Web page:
Yeah, I’ve worked with some of those people; it’s interesting.

DF: Yeah, but if you read any book about the folk revival that’s not the first thing anybody’s talking about.

Folk dance revivals don’t get written up very much. There are a lot of them.

DF: No, not at all. Why? Or black folksingers, for example. I picked up a lot of interesting albums of black folksingers that came after Odetta and Belafonte. Some of them are good; others are cheesy.

In the folk revival, folk singers? Were they inspired by Leadbelly or some model? Where did they come in?

DF: No, they’re classy black nightclub singers doing folk songs à la Harry Belafonte, Odetta or Paul Robeson.

What was the audience for that?

DF: I think it was elder, upper-class, black elite society. I think that or middle class whites decided, “These are the people that would be at the Gate of Horn in Chicago. Albert Grossman managed a bunch of those people. Until he had Peter, Paul and Mary, he managed a bunch of black folk singing acts.

Were they Gospel acts?

DF: No. They do the “Ox Driving Song,” “Fare Thee Well” from Bob Dylan which was on “Inside Llewyn Davis,” a lot of calypso numbers, in the Harry Belafonte vein... Between Motown and the blues revival, this genre completely gets cut out. Like Jackie Washington–he’s Puerto Rican, but Jackie Washington is the one guy you hear about and that’s because he was linked with Club 47. As I searched through the records, I find Brock Peters, the very famous Broadway actor, he came up behind Sidney Poitier, he had a folk record. It was a novelty, “Oh, folk music. Hey, let’s do ‘Go Down Old Hannah’ again.” Alan Lomax was working this angle too.He has publishing on “Go Down Old Hannah” working with Leadbelly. After Pete Seeger and the Weavers make a hit with “Good Night, Irene,” he’s still placing these songs. But that’s a part of the commercial aspect of folk music, that is not talked about a lot. Now people spend so much time talking about the folkieness of the folk music, that the idea of doing it as a business is just … everybody gets caught up in the “Oh, you’re selling out.”


Could Mumford and Sons be seen as that? I’m a fan. I wrote a whole article on why we shouldn’t bash on Mumford and Sons. I’m a fan of what they do and I believe that they have a really strong knowledge of the tradition. Couldn’t they be seen as something of what you’re talking about? They’re crafting a sound that’s appealing to a much more mainstream audience. That seems to be a periodic thing in folk music as it bubbles up into the mainstream and becomes something different and then dies down. There’s always an undercurrent of the real, hard-core folkies.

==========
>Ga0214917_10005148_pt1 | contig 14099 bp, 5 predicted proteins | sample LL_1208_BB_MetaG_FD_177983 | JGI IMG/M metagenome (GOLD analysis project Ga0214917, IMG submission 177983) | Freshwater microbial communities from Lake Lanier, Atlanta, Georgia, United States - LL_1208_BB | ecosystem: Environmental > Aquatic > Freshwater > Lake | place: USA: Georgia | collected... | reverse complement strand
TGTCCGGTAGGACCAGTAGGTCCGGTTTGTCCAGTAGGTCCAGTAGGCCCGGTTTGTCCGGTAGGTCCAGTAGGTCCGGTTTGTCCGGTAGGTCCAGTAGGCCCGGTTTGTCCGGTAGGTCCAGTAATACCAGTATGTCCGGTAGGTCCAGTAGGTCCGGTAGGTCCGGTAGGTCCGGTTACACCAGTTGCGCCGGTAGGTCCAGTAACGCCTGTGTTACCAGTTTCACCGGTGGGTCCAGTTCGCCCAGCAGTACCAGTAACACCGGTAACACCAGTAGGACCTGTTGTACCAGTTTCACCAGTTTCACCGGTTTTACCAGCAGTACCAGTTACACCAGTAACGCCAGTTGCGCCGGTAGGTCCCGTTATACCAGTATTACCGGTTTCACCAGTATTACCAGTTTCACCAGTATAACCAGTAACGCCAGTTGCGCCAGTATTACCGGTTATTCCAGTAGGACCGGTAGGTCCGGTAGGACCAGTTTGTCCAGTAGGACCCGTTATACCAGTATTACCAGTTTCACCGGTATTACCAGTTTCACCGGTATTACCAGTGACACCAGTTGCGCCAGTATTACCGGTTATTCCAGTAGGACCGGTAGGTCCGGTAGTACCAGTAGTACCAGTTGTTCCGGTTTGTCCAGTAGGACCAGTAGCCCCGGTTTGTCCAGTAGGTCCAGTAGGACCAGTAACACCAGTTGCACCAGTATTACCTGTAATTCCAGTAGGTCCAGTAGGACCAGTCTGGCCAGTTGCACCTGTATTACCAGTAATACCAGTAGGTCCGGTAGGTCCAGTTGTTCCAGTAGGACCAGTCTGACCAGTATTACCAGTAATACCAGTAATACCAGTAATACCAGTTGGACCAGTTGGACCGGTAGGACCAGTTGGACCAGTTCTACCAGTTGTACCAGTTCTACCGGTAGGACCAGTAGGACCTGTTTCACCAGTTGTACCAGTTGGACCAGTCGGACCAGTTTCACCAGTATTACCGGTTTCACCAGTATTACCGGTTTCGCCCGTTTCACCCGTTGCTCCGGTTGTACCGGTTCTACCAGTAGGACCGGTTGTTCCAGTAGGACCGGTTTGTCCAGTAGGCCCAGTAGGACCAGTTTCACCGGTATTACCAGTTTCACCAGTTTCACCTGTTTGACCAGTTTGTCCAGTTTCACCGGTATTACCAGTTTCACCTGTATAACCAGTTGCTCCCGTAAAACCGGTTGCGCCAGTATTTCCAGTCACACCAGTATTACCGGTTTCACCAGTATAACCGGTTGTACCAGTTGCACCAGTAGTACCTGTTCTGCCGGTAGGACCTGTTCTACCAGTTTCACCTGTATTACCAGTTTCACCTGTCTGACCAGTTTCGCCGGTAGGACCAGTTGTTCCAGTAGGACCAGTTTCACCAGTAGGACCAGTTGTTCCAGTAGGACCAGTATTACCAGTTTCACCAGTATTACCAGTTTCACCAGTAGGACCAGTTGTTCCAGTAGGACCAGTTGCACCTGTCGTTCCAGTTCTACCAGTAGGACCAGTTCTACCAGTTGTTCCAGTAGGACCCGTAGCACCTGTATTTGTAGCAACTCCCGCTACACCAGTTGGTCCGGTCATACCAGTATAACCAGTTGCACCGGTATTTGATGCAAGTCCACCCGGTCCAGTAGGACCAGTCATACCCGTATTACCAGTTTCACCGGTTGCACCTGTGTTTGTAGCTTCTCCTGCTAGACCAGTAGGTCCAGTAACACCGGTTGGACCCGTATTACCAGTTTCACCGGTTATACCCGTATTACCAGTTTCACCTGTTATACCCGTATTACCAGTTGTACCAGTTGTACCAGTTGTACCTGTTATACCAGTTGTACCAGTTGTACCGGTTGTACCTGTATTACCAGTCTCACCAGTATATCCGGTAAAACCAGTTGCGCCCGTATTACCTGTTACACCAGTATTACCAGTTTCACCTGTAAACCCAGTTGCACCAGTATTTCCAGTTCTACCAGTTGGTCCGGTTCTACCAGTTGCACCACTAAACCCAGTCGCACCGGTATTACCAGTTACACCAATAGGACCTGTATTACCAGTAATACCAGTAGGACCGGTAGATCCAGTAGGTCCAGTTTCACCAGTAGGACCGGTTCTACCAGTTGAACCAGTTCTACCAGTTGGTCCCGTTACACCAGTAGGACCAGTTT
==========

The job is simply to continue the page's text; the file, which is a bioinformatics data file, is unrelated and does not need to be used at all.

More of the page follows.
Dom: Absolutely. The thing that I don’t care for with groups like Mumford and Sons, is that they all do four on the floor with rhythm. As a rhythm guy, everybody does that now. It’s four on the floor and to me, none of this music is like that. It’s a lot more jagged in terms of its rhythm… I started as a drummer, being very specific about how music is subdivided and how you can make a cool, interesting rhythm that doesn’t break up the jagged edges of the melody, in the folk instruments and the melody instruments. But that comes from a lot of study... Until something else comes along that changes that, that can continue to be the gateway for a lot of people.

You’re okay with that Mumford & Sons gateway for people to get them in?

DF: I can’t judge people for getting into it whatever way they can.

You came from a group that had massive mainstream success.

DF: The thing with the Carolina Chocolate Drops that was unique was it was a part of folk music that had not been discussed nor played live in the way that we had been doing it at that point in time. That was something that was very unique. Like me, I was a founding member of the group but I was also the documentarian. Black String Band music had not been discussed fully at that time. It was one of the things that was relegated to the pre-chapter in the beginning of most histories of folk music. A very specific fringe genre within that. With the Carolina Chocolate Drops, that’s what Rhiannon, Justin and I did with that. We tried to take all those things that were there already and apply that to the music. On my end, I was aware of Johnny Cash’s American recordings, Tom Waits' Real Gone and Mule Variations and Old Crow Medicine Show but also, Koerner, Ray and Glover. Koerner, Ray and Glover was the way that I formatted the group:  where each individual was a powerful part and then we all worked together as a whole group. But it was always based on, “Hey, these strong individuals are a great group together.” That’s something that changed when Justin left and we changed our personnel; it became more of just a band which I thought was not nearly as interesting.